3.1. Schools (Formal Context)
3.1.1. Metaphors for Teachers
As Table 1 shows, there is a significant difference ( =16.568, p<0.5) among the learners’ behavioristic, cognitive or situative views towards their teachers. As the results point out, the behavioristic metaphors (N=271) in this group are more than expected (N=224.3). Therefore, the school learners believe that their teachers follow the guidelines of the behavioristic paradigm more than any other perspectives in teaching English at schools.
Table 1.: The results of Chi-Square for the school learners’ metaphors for teaching in the current situation
Table 2 illustrates a significant difference among the three learning perspectives in the school learners’ metaphors for ideal teachers: ( =227.082, p<0.5). In addition, this table shows that the school learners talking about their ideal teachers have selected the cognitive (N=396) and situative (N=303) metaphors more often than expected (N=255), while the behavioristic metaphors (N=66) were selected much less. This implies that the school learners prefer a teacher who observes cognitive principles in her teaching.
Table 2: The results of Chi-Square for the school learners’ metaphors for teaching in the ideal situation
3.1.2. Metaphors for Learners
Table 3: The results of Chi-Square for the school learners’ metaphors for learners in the current situation
According to Table 3, there is a significant difference ( =94.161, p<0.5) among the metaphors selected by the school learners for the learners studying English at schools. Furthermore, based on this table, the behavioristic metaphors (N=240) outnumber what is expected (N=145.3) among the rest. Thus, the school learners’ views about the learners at schools exhibit more the behavioristic orientation to learning.
Table 4. The results of Chi-Square for the school learners’ metaphors for learners in theideal situation
Table 4. reveals a significant difference among the three types of metaphors chosen by the school learners for the ideal learners: ( =12.452, p<0.5). As evident in Table 5.4., the participants considered the cognitive metaphors (N=182), comparing to the expected number of metaphors (N=147.3), more efficient for the ideal learner in an English language classroom at schools.
3.2. Language Institutes (Informal Context)
3.2.1. Metaphors for Teachers
Table 5: The results of Chi-Square for the institute learners’ metaphors for teachers in thecurrent situation
As demonstrated in Table 5, there is a significant difference ( =7.200, p<0.5) among the behavioristic, cognitive and situative kinds of metaphors being selected by the institute learners. Besides, the results of Table 5.5. show that the cognitive metaphors (N=108) have been selected more often than expected (N=90). Thus, the language institute learners hold the view that the cognitive concepts form the bedrock of their teachers’ teaching principles.
Table 6: The results of Chi-Square for the institute learners’ metaphors for teachers in the ideal situation
Table 6 exhibits a significant difference ( =75.543, p<0.5) among the metaphors chosen by the institute learners about their ideal teachers. Also, based on this table, the institute learners’ selection of situative (N=144) and cognitive (N=108) metaphors outnumbers the expected number (N=94.3). These results imply that the institute learners would rather have the kind of teachers in their classes who follow the guidelines of situative and cognitive learning.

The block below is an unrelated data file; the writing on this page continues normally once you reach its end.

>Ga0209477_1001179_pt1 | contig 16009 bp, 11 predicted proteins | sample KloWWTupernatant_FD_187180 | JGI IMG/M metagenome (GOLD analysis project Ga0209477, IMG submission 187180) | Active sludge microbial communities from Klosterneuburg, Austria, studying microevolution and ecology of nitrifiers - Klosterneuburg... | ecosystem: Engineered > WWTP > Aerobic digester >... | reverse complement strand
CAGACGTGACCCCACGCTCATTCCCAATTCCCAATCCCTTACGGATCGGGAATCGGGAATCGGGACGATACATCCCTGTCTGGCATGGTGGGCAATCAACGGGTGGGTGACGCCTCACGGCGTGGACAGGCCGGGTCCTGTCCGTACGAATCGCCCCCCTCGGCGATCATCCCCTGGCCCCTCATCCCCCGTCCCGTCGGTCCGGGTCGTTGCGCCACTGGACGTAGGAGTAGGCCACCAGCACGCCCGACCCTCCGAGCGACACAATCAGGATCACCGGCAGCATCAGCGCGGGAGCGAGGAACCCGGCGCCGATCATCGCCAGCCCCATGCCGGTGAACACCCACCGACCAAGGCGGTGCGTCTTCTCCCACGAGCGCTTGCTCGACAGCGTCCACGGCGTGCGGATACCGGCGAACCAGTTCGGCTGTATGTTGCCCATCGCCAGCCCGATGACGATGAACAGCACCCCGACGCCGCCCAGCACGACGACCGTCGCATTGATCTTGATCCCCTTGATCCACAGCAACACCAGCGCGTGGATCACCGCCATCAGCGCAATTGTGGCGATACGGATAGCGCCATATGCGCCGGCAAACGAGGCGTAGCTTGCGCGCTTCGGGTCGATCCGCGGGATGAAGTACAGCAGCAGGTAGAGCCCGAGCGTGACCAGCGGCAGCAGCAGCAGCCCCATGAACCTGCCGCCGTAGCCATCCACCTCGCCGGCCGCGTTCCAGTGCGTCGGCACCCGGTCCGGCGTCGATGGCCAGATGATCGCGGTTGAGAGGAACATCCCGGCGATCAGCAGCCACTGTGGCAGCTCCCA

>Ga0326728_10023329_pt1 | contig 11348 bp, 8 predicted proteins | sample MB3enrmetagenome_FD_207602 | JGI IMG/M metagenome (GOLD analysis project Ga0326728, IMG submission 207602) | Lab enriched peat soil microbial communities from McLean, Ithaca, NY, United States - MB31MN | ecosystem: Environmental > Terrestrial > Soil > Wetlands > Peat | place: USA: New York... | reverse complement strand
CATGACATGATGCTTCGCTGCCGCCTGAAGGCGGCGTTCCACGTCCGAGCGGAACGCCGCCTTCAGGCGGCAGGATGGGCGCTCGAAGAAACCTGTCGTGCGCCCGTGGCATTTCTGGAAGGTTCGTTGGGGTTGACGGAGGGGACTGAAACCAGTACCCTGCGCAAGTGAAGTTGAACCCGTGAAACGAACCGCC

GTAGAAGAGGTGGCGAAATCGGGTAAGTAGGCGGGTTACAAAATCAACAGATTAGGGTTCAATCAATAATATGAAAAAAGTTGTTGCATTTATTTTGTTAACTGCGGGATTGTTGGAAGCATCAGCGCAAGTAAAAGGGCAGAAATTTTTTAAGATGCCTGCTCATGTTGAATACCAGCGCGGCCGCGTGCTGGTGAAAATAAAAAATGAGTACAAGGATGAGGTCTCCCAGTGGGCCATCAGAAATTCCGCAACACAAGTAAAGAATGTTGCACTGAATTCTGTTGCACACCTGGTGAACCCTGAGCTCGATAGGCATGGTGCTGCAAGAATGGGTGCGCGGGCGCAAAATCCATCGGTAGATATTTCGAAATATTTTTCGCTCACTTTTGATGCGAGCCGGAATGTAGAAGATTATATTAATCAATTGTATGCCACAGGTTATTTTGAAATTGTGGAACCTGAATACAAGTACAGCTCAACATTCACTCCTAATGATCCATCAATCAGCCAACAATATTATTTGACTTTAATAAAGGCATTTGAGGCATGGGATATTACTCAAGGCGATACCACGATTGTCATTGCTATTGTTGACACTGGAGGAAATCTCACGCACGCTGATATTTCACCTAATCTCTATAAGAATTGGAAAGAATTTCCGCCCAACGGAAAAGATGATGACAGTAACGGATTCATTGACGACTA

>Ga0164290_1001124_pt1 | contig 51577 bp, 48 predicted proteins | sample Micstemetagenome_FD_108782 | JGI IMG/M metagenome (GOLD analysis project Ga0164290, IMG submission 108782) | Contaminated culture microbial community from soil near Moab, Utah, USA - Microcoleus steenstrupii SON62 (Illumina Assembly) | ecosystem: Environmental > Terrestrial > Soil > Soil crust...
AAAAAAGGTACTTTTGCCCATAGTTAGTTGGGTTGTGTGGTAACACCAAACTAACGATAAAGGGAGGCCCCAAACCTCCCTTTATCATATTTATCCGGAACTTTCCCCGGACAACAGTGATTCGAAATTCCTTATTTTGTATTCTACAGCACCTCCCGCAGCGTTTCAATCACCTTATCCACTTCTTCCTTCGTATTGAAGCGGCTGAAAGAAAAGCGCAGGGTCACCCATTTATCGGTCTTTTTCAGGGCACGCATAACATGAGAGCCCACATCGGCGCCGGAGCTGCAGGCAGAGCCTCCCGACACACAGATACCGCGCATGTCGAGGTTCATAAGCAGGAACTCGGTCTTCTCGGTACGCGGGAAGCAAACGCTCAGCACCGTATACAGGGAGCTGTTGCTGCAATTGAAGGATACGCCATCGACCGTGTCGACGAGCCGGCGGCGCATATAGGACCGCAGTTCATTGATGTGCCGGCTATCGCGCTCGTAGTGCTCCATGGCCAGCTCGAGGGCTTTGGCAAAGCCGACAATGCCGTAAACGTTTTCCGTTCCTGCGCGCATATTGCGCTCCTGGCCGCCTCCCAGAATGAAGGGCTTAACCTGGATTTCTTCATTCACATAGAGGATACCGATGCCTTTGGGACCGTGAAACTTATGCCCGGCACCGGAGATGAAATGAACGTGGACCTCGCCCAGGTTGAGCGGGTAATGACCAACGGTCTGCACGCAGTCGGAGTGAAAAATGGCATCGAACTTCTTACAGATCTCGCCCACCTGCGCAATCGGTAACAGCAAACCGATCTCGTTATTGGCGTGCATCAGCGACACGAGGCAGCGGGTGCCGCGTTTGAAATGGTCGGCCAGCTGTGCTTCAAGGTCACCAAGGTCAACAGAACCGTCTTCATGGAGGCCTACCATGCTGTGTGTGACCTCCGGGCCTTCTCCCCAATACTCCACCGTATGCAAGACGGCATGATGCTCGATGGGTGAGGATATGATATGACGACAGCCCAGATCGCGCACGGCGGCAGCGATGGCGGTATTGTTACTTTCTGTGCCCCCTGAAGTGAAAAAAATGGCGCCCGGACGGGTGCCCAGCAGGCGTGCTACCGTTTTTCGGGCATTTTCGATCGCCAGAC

3.2.2. Metaphors for Learners
Table 7: The results of Chi-Square for the institute learners’ metaphors for learners in the current situation
As the results of Table 7 reveal, there is a significant difference among the three types of metaphors the language institute learners selected for the language learners: ( =27.845,p<0.5). Furthermore, based on Table 5.7., the cognitive metaphors (N=95) have been selected the most by the participant, comparing to the expected number (N=64.7). In other words, the institute learners consider the present language learners as those with the cognitive learning principles.
Table 8: The results of Chi-Square for the institute learners’ metaphors for learners in the ideal situation
Finally, according to Table 8, there is a significant difference ( =17.429, p<0.5) among the behavioristic, cognitive and situative types of metaphors in this group. In addition, the results of this table indicate that the situative metaphors (N=68) outnumber the expectation in the selection of the rest of metaphors (N=49). Thus, to state the obvious, the institute learners hold the view that in order to learn a second language it is best to join the situative learning pool.
According to the results of the study some noteworthy and significant points about the present and ideal situations of language teachers and learners in Iran`s English education were gained by organizing the metaphors on teachers and learners around the three perspectives of behaviorist, cognitive and situative learning. In fact, Martinez, Sauleda and Huber (2001) asserted that by disclosing the metaphorical base of thinking about teaching and learning, the researchers can assist learners to bridge the gap between their implicit and explicit knowledge. Therefore, it is expected that by interpreting the metaphors that the learners have selected, their true insights of teaching and learning L2 are gained. Language learners at high schools have selected metaphors indicated that the present condition of teaching English in Iran emphasized the still existence of classical behaviouristic guidelines of learning. Metaphors such as leader, provider, moulder which represent the conceptual metaphor TECHER AS CONDUIT or TEACHER AS PROVIDER OF KNOWLEDGE display teacher’s role as holder, provider and transmitter of knowledge.Similarly, the metaphors like raw material, recipient and viewer that language teachers selected for their current and ideal learners emphasize the conceptual metaphor of LEARNER AS RECIPIENT which allows little or no activity for the leaner in the process of learning.